Interior Health is reminding parents and caregivers to make sure their children’s immunizations are up to date. This reminder comes as pertussis cases continue to occur in several Interior Health communities.
Pertussis, also known as whooping cough, is a serious infection of the lungs and throat. It can affect individuals of any age; however, its effects are most severe among infants who are too young to be fully immunized.
“Pertussis starts with symptoms similar to the common cold – a runny nose, sore throat and a mild fever,” Dr. Silvina Mema, a medical officer with IH, said in a statement issued on Monday, April 25. “It then progresses to a cough that can become severe. In some cases, the cough may include the classic whooping sound and it may be accompanied by gasping, gagging, shortness of breath and vomiting. Young infants are at highest risk of complications, which include pneumonia, seizures, brain damage and even death.”
Immunization is the best way to prevent the spread of pertussis. The vaccine is part of BC’s routine childhood immunization schedule. A complete series consists of three doses of pertussis vaccine at 2, 4, and 6 months followed by boosters at 18 months old and at 4-6 years of age (Kindergarten). Because immunity to pertussis from childhood vaccines wanes over time, it is also recommended that a booster is given at 14 to 16 years of age (Grade 9).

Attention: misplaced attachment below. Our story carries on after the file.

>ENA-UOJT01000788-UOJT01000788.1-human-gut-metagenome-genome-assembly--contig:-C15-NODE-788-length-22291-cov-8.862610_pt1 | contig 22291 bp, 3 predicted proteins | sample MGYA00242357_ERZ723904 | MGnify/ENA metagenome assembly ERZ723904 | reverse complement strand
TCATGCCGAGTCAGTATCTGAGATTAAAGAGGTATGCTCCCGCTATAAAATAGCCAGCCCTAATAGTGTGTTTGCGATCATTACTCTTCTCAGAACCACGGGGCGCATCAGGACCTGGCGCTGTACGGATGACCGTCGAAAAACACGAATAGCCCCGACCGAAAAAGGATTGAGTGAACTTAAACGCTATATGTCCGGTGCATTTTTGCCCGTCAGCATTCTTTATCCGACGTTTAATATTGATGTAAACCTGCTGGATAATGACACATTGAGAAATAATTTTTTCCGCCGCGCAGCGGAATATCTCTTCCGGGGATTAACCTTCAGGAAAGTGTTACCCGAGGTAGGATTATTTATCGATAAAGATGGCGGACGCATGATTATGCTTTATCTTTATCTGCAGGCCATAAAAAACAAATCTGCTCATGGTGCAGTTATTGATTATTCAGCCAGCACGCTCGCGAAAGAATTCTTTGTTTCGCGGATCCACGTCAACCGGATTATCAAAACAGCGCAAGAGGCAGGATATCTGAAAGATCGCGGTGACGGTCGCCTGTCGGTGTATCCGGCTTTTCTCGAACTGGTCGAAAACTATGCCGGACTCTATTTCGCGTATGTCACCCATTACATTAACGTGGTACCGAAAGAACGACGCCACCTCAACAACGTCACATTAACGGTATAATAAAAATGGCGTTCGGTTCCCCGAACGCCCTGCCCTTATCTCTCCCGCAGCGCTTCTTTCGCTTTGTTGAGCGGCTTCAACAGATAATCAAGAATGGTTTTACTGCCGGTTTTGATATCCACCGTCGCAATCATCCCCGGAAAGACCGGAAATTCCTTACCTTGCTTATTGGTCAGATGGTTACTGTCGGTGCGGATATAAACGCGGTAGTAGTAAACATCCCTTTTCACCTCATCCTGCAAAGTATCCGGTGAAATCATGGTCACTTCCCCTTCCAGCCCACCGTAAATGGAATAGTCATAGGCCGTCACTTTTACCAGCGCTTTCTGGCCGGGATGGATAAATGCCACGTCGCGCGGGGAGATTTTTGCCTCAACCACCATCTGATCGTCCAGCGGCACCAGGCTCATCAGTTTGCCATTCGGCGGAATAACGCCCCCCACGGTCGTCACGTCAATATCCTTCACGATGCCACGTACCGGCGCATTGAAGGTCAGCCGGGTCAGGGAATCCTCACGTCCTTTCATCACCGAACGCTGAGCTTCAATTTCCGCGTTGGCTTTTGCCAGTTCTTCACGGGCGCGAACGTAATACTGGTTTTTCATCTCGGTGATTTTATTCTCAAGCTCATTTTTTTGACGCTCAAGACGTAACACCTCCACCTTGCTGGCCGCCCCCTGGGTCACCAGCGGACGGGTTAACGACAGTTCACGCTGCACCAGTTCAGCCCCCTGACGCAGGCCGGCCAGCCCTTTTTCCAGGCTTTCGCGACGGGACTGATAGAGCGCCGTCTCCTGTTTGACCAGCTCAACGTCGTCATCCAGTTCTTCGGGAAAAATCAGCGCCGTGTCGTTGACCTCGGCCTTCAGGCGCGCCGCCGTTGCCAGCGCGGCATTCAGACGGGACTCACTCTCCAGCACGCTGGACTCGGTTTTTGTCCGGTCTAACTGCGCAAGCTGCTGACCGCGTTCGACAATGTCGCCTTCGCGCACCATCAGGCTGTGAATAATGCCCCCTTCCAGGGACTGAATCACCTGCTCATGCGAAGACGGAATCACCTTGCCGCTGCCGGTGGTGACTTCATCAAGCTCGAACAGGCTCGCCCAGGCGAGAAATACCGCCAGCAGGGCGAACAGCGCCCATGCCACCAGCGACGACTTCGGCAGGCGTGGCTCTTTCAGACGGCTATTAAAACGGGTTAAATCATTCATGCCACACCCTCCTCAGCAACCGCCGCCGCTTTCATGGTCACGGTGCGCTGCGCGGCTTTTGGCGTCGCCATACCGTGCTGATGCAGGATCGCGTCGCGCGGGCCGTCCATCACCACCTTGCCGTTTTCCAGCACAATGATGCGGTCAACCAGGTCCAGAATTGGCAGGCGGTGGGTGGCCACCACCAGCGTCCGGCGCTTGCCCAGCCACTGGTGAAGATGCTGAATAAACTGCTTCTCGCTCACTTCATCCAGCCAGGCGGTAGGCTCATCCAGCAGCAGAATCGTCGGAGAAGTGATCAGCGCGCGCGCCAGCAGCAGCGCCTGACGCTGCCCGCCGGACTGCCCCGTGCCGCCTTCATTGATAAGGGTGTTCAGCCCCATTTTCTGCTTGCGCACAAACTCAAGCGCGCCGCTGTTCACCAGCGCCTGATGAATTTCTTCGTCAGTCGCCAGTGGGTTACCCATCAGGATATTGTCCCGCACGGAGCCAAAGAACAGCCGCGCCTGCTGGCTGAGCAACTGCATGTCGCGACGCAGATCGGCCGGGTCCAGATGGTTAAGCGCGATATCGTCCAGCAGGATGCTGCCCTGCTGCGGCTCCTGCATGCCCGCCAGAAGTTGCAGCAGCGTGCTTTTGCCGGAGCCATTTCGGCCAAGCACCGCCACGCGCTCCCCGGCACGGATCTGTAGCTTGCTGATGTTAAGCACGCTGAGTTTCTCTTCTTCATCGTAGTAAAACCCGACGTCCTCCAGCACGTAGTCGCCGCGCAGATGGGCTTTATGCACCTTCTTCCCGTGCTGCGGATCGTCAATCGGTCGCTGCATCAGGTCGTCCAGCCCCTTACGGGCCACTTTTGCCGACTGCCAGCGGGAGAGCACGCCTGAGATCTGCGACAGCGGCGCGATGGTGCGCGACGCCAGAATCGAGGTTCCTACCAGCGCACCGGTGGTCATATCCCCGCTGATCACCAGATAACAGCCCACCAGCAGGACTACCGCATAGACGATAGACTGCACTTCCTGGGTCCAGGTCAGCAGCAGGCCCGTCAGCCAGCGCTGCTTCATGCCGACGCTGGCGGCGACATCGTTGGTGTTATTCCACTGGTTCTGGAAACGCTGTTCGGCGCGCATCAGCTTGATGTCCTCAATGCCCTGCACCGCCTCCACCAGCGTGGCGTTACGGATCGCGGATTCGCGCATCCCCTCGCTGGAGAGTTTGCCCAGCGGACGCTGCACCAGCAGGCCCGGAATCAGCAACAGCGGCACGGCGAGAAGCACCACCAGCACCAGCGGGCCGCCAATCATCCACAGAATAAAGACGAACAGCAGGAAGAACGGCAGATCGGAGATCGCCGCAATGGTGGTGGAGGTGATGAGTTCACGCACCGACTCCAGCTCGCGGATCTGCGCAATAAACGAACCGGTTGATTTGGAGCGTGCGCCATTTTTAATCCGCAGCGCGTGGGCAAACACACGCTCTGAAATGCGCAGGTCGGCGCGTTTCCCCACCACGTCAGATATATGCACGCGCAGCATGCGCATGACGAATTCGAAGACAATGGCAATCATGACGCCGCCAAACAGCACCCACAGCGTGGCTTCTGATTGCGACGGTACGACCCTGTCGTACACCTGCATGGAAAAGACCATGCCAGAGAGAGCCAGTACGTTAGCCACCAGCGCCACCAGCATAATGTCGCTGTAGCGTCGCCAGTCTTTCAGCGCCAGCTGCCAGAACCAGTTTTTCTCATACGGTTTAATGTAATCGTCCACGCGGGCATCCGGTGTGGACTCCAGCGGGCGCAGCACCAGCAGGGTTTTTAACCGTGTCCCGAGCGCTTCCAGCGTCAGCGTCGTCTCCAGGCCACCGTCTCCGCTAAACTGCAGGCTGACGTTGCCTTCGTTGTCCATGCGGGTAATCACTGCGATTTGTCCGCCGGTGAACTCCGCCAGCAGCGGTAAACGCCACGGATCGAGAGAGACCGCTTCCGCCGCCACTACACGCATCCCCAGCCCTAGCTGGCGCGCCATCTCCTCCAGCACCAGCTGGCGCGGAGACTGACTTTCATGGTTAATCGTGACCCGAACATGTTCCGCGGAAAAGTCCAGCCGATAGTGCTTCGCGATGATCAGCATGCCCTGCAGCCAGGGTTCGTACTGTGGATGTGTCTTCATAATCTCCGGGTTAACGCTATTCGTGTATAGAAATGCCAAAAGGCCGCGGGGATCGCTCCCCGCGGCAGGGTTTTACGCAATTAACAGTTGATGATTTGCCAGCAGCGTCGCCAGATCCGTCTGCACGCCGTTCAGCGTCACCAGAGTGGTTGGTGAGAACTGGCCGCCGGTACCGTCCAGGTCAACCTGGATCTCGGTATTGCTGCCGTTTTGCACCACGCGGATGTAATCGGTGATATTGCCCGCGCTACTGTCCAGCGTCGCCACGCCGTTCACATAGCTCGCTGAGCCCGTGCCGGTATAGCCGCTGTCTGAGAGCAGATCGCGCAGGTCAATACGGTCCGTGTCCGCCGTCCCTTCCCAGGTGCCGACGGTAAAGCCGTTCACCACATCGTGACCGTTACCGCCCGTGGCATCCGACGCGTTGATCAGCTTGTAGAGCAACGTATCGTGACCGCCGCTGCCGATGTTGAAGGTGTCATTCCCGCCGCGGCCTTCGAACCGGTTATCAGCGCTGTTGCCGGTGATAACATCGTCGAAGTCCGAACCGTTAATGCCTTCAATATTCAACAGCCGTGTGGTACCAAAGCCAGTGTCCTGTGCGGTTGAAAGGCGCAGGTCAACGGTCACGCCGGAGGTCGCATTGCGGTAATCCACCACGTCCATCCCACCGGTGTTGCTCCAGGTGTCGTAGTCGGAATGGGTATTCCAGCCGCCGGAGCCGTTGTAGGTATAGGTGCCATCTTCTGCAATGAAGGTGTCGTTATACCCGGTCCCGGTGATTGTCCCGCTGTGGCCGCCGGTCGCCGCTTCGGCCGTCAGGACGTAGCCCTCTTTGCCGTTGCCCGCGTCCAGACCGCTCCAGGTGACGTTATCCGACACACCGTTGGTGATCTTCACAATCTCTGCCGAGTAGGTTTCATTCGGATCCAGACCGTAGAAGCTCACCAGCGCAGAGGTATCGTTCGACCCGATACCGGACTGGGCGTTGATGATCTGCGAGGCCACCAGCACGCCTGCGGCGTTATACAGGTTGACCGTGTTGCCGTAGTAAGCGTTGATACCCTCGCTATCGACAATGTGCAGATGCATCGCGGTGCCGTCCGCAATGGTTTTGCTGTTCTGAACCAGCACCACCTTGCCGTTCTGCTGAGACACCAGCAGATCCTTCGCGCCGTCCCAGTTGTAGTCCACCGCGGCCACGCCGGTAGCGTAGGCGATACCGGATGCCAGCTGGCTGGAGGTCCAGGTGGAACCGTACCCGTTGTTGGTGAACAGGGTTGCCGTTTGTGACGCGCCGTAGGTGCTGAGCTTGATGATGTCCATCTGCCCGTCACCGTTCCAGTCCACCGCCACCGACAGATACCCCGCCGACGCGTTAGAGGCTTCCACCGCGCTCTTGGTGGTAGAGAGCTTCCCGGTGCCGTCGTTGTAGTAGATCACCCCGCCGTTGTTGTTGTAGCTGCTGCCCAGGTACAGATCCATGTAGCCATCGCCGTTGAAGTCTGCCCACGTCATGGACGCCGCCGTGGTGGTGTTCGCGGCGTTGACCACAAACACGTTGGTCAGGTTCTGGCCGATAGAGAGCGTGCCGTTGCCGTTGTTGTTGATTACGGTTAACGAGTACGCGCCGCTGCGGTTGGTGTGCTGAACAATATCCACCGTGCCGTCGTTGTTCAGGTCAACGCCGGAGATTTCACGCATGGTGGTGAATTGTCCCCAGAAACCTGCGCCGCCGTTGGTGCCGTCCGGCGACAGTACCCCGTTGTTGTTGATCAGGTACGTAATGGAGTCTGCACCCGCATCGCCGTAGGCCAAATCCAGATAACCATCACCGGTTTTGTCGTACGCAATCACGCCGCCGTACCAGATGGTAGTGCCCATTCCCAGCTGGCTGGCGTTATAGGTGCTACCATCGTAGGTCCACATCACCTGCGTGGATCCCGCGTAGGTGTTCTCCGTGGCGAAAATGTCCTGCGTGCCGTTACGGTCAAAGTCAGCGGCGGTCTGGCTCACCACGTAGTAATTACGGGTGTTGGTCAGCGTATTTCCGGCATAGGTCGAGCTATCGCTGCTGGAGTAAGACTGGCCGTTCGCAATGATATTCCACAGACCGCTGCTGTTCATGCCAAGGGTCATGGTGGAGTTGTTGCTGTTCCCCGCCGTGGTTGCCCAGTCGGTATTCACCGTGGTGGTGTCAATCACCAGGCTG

“The BC Immunization Schedule is based on scientific evidence. It has been developed to protect children from getting diseases at the times when they are most at risk,” Mema said. “Because of this it is very important that children are up to date with their immunizations.”
High immunization rates are the key to preventing diseases like pertussis from affecting our communities. When most people are vaccinated for a disease, it makes it harder for the disease to spread from person to person. This is known as ‘herd immunity,’ which helps ensure those who are most vulnerable to diseases are protected. In Interior Health, 68 per cent of children are fully up to date with all the recommended immunizations by two years of age.
April 23 to April 30 is National Immunization Awareness Week. For more information on immunization:
- Call your local public health centre. To find a health centre near you visit our website, http://www.interiorhealth.ca/FindUs/_layouts/FindUs/By.aspx?type=Location;
- Read our immunization page http://www.interiorhealth.ca/YourHealth/Immunization/Pages/default.aspx; and
- Go to Immunize BC to find information on how to access immunization records.